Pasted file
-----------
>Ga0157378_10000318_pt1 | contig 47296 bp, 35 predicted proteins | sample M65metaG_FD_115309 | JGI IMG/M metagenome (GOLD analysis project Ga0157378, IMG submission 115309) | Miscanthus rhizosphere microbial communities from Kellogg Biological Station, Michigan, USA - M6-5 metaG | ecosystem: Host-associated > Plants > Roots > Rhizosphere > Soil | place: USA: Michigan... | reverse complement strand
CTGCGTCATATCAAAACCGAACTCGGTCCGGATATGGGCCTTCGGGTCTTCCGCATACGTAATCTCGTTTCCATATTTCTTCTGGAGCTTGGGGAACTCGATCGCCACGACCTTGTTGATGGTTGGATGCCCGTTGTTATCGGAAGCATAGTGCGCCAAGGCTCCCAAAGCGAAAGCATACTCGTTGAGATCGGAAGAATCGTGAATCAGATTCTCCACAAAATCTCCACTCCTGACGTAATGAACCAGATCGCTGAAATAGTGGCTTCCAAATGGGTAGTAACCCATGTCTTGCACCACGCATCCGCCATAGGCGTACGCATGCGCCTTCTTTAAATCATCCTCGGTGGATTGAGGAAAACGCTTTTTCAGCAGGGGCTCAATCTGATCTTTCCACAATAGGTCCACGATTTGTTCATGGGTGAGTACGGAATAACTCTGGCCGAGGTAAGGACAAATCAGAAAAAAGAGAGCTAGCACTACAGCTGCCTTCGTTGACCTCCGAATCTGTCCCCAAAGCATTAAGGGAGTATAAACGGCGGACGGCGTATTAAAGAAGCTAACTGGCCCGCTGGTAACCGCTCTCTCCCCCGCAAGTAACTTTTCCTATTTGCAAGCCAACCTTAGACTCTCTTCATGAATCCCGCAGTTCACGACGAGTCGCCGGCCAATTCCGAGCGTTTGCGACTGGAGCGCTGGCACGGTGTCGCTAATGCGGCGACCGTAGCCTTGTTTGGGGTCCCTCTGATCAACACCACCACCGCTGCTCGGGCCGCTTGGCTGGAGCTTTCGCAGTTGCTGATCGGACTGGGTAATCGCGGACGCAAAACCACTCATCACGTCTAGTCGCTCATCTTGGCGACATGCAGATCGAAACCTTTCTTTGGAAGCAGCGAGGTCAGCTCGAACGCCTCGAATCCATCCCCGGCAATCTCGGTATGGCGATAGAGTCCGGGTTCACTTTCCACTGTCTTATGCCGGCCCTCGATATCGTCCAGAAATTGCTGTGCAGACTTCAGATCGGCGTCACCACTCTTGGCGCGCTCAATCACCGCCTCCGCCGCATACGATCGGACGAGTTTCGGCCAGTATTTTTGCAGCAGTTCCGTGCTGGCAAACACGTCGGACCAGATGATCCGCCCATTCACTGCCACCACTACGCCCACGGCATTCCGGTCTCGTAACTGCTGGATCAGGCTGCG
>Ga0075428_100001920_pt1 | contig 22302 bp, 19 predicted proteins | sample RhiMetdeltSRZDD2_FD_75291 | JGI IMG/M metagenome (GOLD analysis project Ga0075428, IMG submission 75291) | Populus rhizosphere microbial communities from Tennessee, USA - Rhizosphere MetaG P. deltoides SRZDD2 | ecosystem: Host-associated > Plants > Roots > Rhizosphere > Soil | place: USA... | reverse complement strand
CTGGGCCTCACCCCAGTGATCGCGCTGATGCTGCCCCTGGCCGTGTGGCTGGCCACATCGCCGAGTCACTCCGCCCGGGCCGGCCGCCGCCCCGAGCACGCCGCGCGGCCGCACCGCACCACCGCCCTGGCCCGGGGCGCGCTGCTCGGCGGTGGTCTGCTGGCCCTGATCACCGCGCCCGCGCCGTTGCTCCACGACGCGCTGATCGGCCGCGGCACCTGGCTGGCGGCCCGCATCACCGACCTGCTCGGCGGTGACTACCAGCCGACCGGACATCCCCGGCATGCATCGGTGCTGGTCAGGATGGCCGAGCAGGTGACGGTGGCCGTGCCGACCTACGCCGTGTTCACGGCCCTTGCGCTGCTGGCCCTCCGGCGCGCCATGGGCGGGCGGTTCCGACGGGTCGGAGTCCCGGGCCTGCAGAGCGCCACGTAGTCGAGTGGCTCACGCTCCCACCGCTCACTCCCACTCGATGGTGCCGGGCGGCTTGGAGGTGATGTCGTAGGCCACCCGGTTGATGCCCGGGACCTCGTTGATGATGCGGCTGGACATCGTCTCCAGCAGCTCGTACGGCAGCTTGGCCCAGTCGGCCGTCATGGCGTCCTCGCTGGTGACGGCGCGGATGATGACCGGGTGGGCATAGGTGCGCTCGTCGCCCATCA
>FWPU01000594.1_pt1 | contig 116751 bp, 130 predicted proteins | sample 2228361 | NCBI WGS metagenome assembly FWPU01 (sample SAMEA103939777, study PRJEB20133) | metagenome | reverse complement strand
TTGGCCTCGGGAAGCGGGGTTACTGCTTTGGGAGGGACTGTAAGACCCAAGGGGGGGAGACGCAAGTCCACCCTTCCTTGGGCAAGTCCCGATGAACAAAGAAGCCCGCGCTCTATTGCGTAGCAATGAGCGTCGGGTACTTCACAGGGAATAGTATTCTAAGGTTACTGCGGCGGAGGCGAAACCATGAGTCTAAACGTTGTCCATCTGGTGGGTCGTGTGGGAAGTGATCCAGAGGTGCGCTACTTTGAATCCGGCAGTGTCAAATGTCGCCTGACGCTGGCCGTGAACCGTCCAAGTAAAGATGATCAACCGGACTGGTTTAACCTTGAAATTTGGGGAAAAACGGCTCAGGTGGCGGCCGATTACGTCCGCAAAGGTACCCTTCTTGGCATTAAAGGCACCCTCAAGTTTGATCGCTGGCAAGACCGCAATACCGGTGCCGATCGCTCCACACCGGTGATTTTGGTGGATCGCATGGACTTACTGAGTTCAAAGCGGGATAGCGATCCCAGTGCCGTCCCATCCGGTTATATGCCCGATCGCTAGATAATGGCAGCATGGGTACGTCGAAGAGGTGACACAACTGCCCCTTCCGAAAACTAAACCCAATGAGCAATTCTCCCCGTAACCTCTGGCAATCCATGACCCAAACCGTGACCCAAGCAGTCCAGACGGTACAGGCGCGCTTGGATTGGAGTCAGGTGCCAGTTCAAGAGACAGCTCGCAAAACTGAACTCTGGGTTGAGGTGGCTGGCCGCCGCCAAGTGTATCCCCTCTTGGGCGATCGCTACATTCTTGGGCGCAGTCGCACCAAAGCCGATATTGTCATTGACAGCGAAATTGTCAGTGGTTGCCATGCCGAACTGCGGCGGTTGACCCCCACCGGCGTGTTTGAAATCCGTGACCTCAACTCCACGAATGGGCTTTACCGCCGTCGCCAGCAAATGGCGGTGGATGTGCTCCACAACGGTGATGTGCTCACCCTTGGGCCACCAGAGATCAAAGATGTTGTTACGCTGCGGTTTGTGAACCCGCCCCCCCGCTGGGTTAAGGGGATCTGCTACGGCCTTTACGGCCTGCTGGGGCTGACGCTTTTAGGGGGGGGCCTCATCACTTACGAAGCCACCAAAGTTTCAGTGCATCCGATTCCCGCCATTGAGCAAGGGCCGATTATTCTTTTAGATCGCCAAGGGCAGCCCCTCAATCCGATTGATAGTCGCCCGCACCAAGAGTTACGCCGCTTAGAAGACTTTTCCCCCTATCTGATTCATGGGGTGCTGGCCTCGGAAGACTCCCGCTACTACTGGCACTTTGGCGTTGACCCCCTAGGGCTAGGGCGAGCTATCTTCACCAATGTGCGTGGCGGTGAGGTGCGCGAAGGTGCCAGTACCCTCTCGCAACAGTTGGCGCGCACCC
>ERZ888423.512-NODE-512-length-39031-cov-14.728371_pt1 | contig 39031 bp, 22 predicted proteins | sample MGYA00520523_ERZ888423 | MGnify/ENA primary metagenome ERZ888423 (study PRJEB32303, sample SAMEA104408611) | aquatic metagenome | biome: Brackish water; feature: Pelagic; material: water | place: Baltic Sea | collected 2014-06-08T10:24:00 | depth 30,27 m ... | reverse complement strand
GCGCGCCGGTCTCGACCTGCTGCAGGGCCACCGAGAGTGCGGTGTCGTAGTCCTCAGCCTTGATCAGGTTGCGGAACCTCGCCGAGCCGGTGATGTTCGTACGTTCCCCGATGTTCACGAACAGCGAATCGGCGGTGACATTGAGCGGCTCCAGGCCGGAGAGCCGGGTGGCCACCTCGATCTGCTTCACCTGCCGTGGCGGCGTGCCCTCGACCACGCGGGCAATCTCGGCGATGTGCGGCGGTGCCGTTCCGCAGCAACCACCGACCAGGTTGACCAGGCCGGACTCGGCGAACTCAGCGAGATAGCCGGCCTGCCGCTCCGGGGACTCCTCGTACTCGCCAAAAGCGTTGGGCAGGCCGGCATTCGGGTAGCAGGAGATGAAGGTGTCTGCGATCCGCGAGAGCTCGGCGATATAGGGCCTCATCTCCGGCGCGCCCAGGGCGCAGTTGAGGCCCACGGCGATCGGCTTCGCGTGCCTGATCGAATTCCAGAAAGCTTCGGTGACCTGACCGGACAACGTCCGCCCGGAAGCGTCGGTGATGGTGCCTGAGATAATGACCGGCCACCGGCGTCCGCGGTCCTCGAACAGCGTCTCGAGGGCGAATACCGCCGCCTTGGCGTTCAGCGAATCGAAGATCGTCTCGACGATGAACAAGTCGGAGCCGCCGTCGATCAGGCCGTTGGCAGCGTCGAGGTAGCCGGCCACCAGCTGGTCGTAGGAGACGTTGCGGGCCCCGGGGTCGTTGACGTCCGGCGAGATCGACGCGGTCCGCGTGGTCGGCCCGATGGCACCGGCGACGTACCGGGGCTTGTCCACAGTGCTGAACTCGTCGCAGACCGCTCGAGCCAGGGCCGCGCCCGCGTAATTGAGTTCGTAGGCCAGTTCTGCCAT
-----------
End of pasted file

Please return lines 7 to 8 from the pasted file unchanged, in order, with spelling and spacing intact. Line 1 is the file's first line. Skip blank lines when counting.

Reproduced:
>ERZ888423.512-NODE-512-length-39031-cov-14.728371_pt1 | contig 39031 bp, 22 predicted proteins | sample MGYA00520523_ERZ888423 | MGnify/ENA primary metagenome ERZ888423 (study PRJEB32303, sample SAMEA104408611) | aquatic metagenome | biome: Brackish water; feature: Pelagic; material: water | place: Baltic Sea | collected 2014-06-08T10:24:00 | depth 30,27 m ... | reverse complement strand
GCGCGCCGGTCTCGACCTGCTGCAGGGCCACCGAGAGTGCGGTGTCGTAGTCCTCAGCCTTGATCAGGTTGCGGAACCTCGCCGAGCCGGTGATGTTCGTACGTTCCCCGATGTTCACGAACAGCGAATCGGCGGTGACATTGAGCGGCTCCAGGCCGGAGAGCCGGGTGGCCACCTCGATCTGCTTCACCTGCCGTGGCGGCGTGCCCTCGACCACGCGGGCAATCTCGGCGATGTGCGGCGGTGCCGTTCCGCAGCAACCACCGACCAGGTTGACCAGGCCGGACTCGGCGAACTCAGCGAGATAGCCGGCCTGCCGCTCCGGGGACTCCTCGTACTCGCCAAAAGCGTTGGGCAGGCCGGCATTCGGGTAGCAGGAGATGAAGGTGTCTGCGATCCGCGAGAGCTCGGCGATATAGGGCCTCATCTCCGGCGCGCCCAGGGCGCAGTTGAGGCCCACGGCGATCGGCTTCGCGTGCCTGATCGAATTCCAGAAAGCTTCGGTGACCTGACCGGACAACGTCCGCCCGGAAGCGTCGGTGATGGTGCCTGAGATAATGACCGGCCACCGGCGTCCGCGGTCCTCGAACAGCGTCTCGAGGGCGAATACCGCCGCCTTGGCGTTCAGCGAATCGAAGATCGTCTCGACGATGAACAAGTCGGAGCCGCCGTCGATCAGGCCGTTGGCAGCGTCGAGGTAGCCGGCCACCAGCTGGTCGTAGGAGACGTTGCGGGCCCCGGGGTCGTTGACGTCCGGCGAGATCGACGCGGTCCGCGTGGTCGGCCCGATGGCACCGGCGACGTACCGGGGCTTGTCCACAGTGCTGAACTCGTCGCAGACCGCTCGAGCCAGGGCCGCGCCCGCGTAATTGAGTTCGTAGGCCAGTTCTGCCAT